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Amy Lynch

Generations Expert + Idea Warrior + Entrepreneur

Marriage & the Generations: Change is constant, but so is love.



Generation after generation, we fall in love.   But marriage, is another matter. Just as the generations run in cycles, so does the prevalence of marriage. The great constant is that we keep trying. The only constant is love. 

SILENTS  "I do."

The Silents were children and young adults during WWII. War causes marriage and birth rates to fall, and peace causes them to rise. True to form, Silents married in droves after the war. Most Silent men were married by age 23, women by 20 (that’s right, 20). And those young wives had lots of babies. 94% of the women born between 1931 and 1935 gave birth three times or more.

Being married was the norm. Being single or divorced was the exception. That is, until the 1960s, when a new generation came of age.

BOOMERS  "I do.  I don’t.  I do again."

Enter the counterculture. Boomers pushed against the constraints of all institutions, including marriage. About half of all Boomers married before turning 30, but the era was steeped in questions. Was marriage necessary? Was love free? Not all Boomers adopted a sex, drugs and rock and roll lifestyle, but as a group Boomers valued personal fulfillment over tradition and duty. Marriage took a beating. The divorce rate soared during the 1960’s and 70’s, correlating perfectly with the first divorces at the leading edge of the Boomer gen. 

In recent years, “gray divorce” among Boomers has gotten lots of media attention. But that is not the end of the story. In fact, Boomers who divorce tend to remarry. The newest trend among Boomer couples is LTA  (living together apart) in which Boomers form committed romantic partnerships but don't live together or marry.

GEN X   "I do.  Just a little later, that's all."

When it came to marriage, Gen X waited. Maybe it was growing up in an era of skyrocketing divorce rates (they peaked in 1980). Maybe it was the independent latchkey kid thing, or more acceptance around being single, being gay or living with a partner. In any case, Gen X put off taking formal vows. Only 1/3 were married by age 30. But here’s the thing. Once they say “I do,” Gen X tends to stick. Fully 70% of Xers are married today. Most want to be married, and they stay married longer than Boomers did. Mostly due to Gen X, the divorce rate has been falling steadily for a couple of decades. Forget X-rated. More like X-trememly committed.

Millennials  "I do . . . but differently."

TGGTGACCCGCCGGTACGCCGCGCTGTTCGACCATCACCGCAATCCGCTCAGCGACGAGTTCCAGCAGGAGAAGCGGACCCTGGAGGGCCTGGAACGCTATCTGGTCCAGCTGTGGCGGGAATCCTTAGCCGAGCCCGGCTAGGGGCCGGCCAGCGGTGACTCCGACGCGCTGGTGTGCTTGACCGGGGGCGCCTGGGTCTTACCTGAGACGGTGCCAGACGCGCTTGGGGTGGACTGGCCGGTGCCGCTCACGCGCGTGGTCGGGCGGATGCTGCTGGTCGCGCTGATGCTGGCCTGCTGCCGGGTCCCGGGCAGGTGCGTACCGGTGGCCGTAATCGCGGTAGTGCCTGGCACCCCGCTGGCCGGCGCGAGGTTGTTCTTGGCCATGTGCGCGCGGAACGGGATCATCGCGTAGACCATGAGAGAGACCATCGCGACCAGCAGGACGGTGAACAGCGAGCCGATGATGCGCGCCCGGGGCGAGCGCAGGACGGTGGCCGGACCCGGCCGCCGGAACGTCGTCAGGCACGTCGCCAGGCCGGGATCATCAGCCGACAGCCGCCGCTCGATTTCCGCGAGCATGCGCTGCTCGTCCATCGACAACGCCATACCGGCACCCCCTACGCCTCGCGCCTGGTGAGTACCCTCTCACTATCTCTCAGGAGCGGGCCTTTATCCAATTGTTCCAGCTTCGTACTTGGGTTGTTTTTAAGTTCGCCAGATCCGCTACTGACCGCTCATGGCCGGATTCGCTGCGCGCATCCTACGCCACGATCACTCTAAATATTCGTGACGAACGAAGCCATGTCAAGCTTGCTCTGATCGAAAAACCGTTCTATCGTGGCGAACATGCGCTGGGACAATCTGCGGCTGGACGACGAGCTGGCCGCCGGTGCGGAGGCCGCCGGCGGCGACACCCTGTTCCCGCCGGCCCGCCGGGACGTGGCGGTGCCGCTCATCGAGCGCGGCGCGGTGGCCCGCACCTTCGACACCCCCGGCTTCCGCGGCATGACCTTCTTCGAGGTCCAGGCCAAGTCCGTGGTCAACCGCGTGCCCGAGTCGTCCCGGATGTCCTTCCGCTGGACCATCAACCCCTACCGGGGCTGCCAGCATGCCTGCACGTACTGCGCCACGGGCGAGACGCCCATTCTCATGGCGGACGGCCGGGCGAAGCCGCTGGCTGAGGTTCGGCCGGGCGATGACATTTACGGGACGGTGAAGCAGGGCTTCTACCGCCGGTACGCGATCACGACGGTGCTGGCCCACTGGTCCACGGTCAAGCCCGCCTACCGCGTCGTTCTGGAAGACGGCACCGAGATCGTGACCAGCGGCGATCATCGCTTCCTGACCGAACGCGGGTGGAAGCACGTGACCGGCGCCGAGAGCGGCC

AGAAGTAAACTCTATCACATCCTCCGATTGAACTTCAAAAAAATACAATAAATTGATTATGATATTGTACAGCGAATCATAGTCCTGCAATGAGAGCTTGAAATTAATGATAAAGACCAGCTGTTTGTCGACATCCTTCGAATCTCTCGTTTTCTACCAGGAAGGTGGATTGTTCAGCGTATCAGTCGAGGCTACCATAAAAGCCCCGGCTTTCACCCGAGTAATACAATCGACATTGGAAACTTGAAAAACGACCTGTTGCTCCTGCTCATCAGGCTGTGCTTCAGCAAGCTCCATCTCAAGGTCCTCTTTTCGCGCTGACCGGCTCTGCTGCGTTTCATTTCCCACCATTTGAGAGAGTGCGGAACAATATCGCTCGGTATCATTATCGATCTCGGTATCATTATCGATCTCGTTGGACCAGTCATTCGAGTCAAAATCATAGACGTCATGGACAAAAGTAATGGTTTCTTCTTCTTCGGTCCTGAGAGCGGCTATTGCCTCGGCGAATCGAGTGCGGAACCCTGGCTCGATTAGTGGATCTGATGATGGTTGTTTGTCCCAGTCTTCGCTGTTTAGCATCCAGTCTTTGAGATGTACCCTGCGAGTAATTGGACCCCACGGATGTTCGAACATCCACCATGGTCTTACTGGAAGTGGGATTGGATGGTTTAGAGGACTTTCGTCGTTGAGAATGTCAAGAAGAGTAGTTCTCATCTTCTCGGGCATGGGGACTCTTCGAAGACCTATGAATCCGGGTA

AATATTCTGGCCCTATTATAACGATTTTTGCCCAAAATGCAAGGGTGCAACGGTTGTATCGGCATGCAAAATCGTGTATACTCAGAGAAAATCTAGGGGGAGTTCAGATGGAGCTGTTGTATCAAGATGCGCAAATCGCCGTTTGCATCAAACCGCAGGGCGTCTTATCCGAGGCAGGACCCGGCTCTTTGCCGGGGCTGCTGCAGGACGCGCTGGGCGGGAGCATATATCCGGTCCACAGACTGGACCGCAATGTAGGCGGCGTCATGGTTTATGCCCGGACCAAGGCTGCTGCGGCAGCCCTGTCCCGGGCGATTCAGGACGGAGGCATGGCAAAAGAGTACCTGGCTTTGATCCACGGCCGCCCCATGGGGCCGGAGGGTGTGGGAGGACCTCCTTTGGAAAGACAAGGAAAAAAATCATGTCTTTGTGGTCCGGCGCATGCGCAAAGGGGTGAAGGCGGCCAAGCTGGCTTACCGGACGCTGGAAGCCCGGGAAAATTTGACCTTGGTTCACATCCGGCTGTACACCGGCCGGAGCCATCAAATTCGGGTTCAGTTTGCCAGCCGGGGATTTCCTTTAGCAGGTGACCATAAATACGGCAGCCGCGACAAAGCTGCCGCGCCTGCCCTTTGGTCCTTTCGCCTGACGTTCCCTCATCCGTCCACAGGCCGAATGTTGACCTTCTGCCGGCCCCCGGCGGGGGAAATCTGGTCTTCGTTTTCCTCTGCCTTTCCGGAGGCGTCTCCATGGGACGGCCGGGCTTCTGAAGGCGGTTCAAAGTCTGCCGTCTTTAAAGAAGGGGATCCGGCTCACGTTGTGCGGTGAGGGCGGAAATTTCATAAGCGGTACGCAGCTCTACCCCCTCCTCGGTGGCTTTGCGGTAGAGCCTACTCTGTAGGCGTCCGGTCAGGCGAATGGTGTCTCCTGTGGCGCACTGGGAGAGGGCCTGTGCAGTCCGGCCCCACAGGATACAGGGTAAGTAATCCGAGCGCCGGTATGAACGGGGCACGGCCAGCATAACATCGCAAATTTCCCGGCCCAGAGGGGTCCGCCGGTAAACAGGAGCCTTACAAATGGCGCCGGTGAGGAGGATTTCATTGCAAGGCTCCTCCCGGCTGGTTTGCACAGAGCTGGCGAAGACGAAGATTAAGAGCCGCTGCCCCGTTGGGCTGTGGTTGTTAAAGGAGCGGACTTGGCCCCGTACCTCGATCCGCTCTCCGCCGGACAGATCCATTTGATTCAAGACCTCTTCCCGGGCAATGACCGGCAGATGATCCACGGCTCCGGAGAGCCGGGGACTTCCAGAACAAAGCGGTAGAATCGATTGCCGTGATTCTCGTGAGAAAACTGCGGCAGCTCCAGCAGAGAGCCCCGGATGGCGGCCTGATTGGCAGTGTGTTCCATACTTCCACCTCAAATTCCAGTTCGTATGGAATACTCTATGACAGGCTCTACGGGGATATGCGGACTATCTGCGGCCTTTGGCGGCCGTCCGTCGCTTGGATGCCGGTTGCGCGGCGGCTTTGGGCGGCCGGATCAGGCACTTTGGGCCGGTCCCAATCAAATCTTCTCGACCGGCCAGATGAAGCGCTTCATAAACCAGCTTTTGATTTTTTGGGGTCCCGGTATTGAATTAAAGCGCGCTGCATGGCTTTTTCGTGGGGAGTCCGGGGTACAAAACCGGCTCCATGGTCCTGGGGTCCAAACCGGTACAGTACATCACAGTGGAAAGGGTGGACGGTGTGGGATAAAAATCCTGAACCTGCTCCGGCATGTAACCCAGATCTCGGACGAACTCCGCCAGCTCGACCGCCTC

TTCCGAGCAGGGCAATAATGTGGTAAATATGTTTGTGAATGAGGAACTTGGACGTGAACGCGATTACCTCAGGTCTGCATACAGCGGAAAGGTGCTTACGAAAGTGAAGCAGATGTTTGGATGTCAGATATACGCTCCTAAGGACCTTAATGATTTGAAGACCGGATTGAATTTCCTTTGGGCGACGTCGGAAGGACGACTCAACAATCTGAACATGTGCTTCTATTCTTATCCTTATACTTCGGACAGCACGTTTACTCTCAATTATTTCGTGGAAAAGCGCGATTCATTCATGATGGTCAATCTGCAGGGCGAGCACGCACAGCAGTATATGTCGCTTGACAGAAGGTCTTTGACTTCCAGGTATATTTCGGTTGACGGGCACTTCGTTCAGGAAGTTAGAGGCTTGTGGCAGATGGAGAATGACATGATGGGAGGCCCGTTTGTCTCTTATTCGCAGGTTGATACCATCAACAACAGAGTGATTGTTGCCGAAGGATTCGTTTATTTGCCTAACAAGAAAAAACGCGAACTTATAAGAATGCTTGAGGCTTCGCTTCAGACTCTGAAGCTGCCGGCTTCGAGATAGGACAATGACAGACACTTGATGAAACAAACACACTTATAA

With Millennials, we reach an apex in the generational cycle—a period when old institutions are being reshaped and taking on new forms. Millennials are marrying later (at nearly age 30) or not at all (one in three Millennials will still be unmarried at 40). They do, however, say they want to marry someday. In the meantime, they form committed romantic partnerships, and tend to buy houses together and even have kids together, before marriage.

Nearly half of this 20-something generation says traditional marriage may be obsolete. Pay attention to that word "traditional." Millennials reject traditional marriage. Not marriage. Not family. In fact, this generation is creating new traditions, new ways of being family. For one, they live in multi-generational households, and like it (we have not seen this since the 1950s). They expect multiple generations to stay close and take care of each other.

Millennials tend to live together before marrying. Some even send moving-in announcements (an emerging tradition). This is not done lightly. 36% of live-in couples announce plans to marry when the move in, and 70% of cohabiting Millennials say they are very likely to marry. 

Then there's parenting. Millennials place a high premium on parenthood. Only 30% of Ms say marriage is one of the most important things in life, but more than half say "being a good parent" is. Millennials will form families and had children, just without vows and rice--at least for now. 

As Millennials grow older, and as the next gen (GenEdge) enters young adulthood, look for a rebirth of some sort of traditional family life. This is a generational cycle we have seen before—periods when family life is threatened followed by periods when families grow strong again.

 When it comes to generations, change is constant. Fortunately for all of us, so is love.

Author, reseracher and keynote speaker, Amy Lynch works with companies that want to harness the power of Generational Intelligence. 

Posted by Amy Lynch at 6:01 AM
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